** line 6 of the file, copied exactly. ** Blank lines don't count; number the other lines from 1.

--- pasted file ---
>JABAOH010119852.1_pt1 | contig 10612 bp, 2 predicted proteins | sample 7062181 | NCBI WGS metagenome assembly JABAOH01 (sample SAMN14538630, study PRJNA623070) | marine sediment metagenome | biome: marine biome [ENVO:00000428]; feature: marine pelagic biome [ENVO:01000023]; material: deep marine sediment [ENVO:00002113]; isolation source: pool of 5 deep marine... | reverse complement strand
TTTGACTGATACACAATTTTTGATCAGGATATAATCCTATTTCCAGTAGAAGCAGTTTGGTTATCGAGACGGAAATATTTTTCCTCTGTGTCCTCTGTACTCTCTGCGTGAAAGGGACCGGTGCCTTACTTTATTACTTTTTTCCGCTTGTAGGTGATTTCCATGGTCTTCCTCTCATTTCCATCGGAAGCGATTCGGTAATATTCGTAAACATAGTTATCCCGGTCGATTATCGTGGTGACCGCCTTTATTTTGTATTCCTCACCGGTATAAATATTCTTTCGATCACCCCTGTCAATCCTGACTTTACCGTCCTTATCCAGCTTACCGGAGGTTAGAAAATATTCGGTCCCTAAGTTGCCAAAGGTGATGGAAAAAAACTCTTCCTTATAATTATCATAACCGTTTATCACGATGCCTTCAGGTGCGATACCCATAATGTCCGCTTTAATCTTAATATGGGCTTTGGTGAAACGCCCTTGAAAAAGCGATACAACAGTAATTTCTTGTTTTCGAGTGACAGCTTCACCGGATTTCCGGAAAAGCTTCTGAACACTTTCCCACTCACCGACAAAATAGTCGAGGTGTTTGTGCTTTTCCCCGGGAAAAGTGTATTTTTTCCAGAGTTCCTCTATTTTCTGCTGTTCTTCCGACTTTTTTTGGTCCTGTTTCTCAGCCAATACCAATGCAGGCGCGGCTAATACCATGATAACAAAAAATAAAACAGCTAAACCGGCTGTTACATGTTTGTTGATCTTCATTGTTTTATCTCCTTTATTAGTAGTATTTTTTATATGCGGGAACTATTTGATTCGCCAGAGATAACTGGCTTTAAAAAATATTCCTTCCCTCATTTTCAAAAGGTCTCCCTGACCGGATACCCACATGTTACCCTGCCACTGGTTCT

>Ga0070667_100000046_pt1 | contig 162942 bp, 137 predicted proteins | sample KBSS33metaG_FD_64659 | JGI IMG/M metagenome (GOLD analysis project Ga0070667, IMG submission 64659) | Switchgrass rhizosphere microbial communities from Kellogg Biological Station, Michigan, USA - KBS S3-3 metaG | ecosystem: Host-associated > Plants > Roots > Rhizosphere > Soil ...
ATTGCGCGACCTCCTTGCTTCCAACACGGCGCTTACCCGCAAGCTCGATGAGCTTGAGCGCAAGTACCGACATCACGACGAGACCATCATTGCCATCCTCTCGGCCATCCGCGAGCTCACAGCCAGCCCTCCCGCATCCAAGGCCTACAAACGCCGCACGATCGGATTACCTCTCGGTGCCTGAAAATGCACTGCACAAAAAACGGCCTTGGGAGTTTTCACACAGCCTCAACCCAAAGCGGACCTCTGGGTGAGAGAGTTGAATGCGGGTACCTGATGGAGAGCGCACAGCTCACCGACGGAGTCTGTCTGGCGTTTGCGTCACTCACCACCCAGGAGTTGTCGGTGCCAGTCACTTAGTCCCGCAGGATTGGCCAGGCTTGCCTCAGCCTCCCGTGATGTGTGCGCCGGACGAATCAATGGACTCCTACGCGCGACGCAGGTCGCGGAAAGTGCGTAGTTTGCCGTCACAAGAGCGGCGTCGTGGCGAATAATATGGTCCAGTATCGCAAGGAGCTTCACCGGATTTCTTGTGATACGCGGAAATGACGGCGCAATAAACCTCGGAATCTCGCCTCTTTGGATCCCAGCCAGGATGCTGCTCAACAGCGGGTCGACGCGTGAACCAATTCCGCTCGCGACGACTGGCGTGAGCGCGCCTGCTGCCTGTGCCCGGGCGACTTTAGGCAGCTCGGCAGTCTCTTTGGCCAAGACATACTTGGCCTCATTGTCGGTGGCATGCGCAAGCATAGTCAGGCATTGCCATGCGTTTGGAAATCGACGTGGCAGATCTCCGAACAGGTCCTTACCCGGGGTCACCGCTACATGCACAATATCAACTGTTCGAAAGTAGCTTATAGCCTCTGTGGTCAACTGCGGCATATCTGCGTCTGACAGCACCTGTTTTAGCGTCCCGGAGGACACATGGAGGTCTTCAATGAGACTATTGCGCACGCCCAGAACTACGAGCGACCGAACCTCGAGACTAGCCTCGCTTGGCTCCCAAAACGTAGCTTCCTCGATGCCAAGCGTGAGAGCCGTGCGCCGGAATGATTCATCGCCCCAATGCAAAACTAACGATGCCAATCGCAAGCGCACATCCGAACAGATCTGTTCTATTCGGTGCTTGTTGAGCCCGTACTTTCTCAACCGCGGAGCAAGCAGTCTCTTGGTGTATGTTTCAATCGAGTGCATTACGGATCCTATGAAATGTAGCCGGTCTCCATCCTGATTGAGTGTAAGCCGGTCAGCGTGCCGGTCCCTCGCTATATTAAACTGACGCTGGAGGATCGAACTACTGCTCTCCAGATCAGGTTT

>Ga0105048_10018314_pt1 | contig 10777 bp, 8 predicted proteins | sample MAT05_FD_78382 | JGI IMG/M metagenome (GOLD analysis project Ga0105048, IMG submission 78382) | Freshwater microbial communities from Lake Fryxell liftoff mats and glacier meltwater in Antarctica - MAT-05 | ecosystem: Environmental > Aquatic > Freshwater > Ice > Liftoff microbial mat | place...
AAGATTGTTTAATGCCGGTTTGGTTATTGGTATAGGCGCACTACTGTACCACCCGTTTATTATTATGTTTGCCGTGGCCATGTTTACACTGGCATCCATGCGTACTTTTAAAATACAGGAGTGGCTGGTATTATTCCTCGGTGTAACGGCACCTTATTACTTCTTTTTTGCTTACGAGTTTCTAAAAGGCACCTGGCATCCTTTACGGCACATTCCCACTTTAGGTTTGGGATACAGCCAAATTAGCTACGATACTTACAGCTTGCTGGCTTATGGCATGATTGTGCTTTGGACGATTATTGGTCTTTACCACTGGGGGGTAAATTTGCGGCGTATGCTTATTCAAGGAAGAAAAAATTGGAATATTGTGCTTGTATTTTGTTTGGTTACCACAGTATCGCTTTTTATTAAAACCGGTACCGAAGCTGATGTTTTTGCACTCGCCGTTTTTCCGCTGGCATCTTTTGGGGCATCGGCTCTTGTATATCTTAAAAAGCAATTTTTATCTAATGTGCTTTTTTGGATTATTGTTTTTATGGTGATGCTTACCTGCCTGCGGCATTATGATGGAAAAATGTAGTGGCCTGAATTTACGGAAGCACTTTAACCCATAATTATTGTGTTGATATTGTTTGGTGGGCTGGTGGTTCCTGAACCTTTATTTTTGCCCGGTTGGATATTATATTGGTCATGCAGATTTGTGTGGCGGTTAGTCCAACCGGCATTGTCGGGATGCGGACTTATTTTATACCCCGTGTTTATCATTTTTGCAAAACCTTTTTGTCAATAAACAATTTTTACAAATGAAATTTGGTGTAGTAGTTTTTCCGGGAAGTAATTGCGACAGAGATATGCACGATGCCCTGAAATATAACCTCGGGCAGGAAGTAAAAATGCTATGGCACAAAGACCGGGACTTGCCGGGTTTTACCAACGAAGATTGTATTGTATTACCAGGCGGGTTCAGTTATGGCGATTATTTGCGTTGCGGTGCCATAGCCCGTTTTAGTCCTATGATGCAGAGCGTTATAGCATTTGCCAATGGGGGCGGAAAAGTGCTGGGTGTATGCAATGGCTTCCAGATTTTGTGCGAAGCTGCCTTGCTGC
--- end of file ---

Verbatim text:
AAGATTGTTTAATGCCGGTTTGGTTATTGGTATAGGCGCACTACTGTACCACCCGTTTATTATTATGTTTGCCGTGGCCATGTTTACACTGGCATCCATGCGTACTTTTAAAATACAGGAGTGGCTGGTATTATTCCTCGGTGTAACGGCACCTTATTACTTCTTTTTTGCTTACGAGTTTCTAAAAGGCACCTGGCATCCTTTACGGCACATTCCCACTTTAGGTTTGGGATACAGCCAAATTAGCTACGATACTTACAGCTTGCTGGCTTATGGCATGATTGTGCTTTGGACGATTATTGGTCTTTACCACTGGGGGGTAAATTTGCGGCGTATGCTTATTCAAGGAAGAAAAAATTGGAATATTGTGCTTGTATTTTGTTTGGTTACCACAGTATCGCTTTTTATTAAAACCGGTACCGAAGCTGATGTTTTTGCACTCGCCGTTTTTCCGCTGGCATCTTTTGGGGCATCGGCTCTTGTATATCTTAAAAAGCAATTTTTATCTAATGTGCTTTTTTGGATTATTGTTTTTATGGTGATGCTTACCTGCCTGCGGCATTATGATGGAAAAATGTAGTGGCCTGAATTTACGGAAGCACTTTAACCCATAATTATTGTGTTGATATTGTTTGGTGGGCTGGTGGTTCCTGAACCTTTATTTTTGCCCGGTTGGATATTATATTGGTCATGCAGATTTGTGTGGCGGTTAGTCCAACCGGCATTGTCGGGATGCGGACTTATTTTATACCCCGTGTTTATCATTTTTGCAAAACCTTTTTGTCAATAAACAATTTTTACAAATGAAATTTGGTGTAGTAGTTTTTCCGGGAAGTAATTGCGACAGAGATATGCACGATGCCCTGAAATATAACCTCGGGCAGGAAGTAAAAATGCTATGGCACAAAGACCGGGACTTGCCGGGTTTTACCAACGAAGATTGTATTGTATTACCAGGCGGGTTCAGTTATGGCGATTATTTGCGTTGCGGTGCCATAGCCCGTTTTAGTCCTATGATGCAGAGCGTTATAGCATTTGCCAATGGGGGCGGAAAAGTGCTGGGTGTATGCAATGGCTTCCAGATTTTGTGCGAAGCTGCCTTGCTGC